Tuesday, July 28, 2015

In short: Burying the Ex (2014)

Well, this isn’t a complaint you hear from me very often, but what really buries Joe Dante’s newest movie for me is how inherently sexist the whole affair is, showing not a bit of compassion for its zombie returnee (Ashley Greene, whose manic performance once she’s back from dead is to my surprise one of the better elements of the film, and deserving of a better one), and no visible clue that its supposed everyman hero (Anton Yelchin) is a childish, superficial little prick. Of course, the latter isn’t too surprising in a film that seems to believe actual human pair relationships should be between people who are virtually identical, and that can’t seem to ever rise above the lamest of comedy clichés in its characterisation, with Yelchin’s Max the poor beleaguered sod under attack by the oh-so-evil (just look at her ecological fixation, oh noes!), neurotic, dominant shrew back from the dead, even though all he really deserves is Alexandra Daddario’s female other self (just without any actual ego, because clearly, that’s baaad in a woman).

One might hope that at least hilarity ensues, but the film’s jokes are stale, Dante’s usual visual gags and nods in the direction of the tradition of genre cinema are the same old for him, and there’s really not a reason to root for anyone here. Compare this to something like Shaun of the Dead, a film that goes out of its way to show its male main character as a loveable fuck-up but always stays conscious that he is indeed a fuck-up, and what Dante’s film mostly looks like is dated, as if he didn’t learn a thing since his 80s heyday. Well, actually, it’s more like he unlearned quite a few things he knew. It doesn’t help this impression that the film is so clearly struggling with its depiction of contemporary twenty-somethings, using phrases, jokes and characterisation for them that suggest they’re actually living in an old man’s idea of 2004.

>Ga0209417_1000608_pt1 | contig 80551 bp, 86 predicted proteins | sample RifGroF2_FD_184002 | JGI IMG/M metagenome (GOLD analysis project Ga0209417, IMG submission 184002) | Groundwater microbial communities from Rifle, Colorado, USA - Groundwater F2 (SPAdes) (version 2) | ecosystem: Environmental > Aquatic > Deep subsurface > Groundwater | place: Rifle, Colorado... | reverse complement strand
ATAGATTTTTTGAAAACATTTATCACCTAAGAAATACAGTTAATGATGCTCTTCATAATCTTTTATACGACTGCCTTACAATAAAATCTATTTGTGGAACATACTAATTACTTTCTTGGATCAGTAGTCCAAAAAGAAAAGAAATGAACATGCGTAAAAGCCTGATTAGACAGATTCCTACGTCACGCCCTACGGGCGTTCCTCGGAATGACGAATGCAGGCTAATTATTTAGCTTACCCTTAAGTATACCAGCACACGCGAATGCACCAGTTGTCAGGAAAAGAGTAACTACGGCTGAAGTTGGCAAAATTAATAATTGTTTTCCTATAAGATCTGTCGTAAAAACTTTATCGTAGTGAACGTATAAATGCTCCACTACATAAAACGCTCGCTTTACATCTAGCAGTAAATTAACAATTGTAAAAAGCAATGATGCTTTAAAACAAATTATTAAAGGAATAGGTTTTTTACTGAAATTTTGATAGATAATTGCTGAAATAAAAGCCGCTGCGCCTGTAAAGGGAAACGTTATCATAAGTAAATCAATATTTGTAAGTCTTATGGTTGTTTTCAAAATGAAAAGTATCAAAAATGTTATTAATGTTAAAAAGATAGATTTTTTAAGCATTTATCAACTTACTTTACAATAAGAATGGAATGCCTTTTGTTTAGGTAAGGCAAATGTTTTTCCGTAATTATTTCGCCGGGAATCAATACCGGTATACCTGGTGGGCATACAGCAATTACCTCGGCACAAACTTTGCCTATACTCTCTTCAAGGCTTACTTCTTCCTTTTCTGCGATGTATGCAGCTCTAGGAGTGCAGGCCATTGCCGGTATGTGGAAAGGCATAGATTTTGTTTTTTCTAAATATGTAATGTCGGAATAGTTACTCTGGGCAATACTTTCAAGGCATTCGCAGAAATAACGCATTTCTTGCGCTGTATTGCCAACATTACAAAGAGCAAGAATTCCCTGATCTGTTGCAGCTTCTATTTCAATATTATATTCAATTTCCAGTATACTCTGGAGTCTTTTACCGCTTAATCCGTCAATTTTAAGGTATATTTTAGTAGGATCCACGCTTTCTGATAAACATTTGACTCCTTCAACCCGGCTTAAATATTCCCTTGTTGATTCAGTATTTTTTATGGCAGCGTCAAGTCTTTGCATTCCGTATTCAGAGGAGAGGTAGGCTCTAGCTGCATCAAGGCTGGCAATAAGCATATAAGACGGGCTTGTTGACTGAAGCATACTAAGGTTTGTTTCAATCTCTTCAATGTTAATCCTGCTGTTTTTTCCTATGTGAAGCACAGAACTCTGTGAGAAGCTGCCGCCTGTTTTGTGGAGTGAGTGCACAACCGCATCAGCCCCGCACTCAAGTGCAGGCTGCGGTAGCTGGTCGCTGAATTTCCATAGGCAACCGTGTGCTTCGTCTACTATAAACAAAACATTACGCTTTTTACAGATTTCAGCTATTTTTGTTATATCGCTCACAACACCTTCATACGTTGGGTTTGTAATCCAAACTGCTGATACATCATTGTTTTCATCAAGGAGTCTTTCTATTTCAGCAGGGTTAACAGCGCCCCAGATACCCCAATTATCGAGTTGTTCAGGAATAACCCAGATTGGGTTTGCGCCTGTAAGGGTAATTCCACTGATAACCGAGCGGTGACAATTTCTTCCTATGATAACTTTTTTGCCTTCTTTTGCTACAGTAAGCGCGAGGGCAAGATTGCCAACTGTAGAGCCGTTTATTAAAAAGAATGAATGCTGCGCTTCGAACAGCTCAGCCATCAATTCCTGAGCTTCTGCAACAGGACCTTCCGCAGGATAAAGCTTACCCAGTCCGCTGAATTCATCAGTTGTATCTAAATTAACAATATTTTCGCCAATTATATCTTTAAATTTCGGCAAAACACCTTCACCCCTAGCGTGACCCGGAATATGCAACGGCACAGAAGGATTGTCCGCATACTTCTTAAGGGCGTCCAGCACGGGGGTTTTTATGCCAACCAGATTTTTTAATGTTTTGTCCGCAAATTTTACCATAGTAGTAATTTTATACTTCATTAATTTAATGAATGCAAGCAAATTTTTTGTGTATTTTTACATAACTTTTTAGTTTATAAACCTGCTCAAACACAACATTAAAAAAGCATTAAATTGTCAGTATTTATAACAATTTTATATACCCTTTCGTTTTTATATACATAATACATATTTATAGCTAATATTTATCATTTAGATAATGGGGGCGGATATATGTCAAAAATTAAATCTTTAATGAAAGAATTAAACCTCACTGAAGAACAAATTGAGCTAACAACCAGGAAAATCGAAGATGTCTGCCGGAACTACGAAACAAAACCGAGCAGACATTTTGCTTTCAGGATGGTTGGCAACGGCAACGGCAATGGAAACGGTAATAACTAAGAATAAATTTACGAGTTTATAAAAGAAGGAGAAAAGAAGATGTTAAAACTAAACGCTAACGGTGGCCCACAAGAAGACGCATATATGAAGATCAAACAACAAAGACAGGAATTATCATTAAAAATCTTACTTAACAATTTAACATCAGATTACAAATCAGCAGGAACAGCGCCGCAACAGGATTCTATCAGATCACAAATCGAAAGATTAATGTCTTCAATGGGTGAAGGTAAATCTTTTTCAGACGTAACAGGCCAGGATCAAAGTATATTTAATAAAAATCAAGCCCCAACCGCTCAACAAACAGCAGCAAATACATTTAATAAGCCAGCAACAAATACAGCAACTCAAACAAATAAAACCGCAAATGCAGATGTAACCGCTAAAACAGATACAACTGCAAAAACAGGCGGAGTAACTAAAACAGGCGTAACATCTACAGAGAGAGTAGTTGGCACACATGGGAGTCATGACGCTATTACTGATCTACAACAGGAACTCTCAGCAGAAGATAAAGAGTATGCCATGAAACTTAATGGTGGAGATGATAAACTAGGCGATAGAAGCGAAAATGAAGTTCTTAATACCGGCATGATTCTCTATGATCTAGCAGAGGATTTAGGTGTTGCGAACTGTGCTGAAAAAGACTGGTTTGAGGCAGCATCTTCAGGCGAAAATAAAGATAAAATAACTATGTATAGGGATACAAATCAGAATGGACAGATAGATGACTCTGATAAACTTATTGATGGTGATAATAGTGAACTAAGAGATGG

Add all this up, and you get yourself a film that actually leaves one somewhat embarrassed for its director. Surely, this can’t be the film Dante was actually aiming to make?

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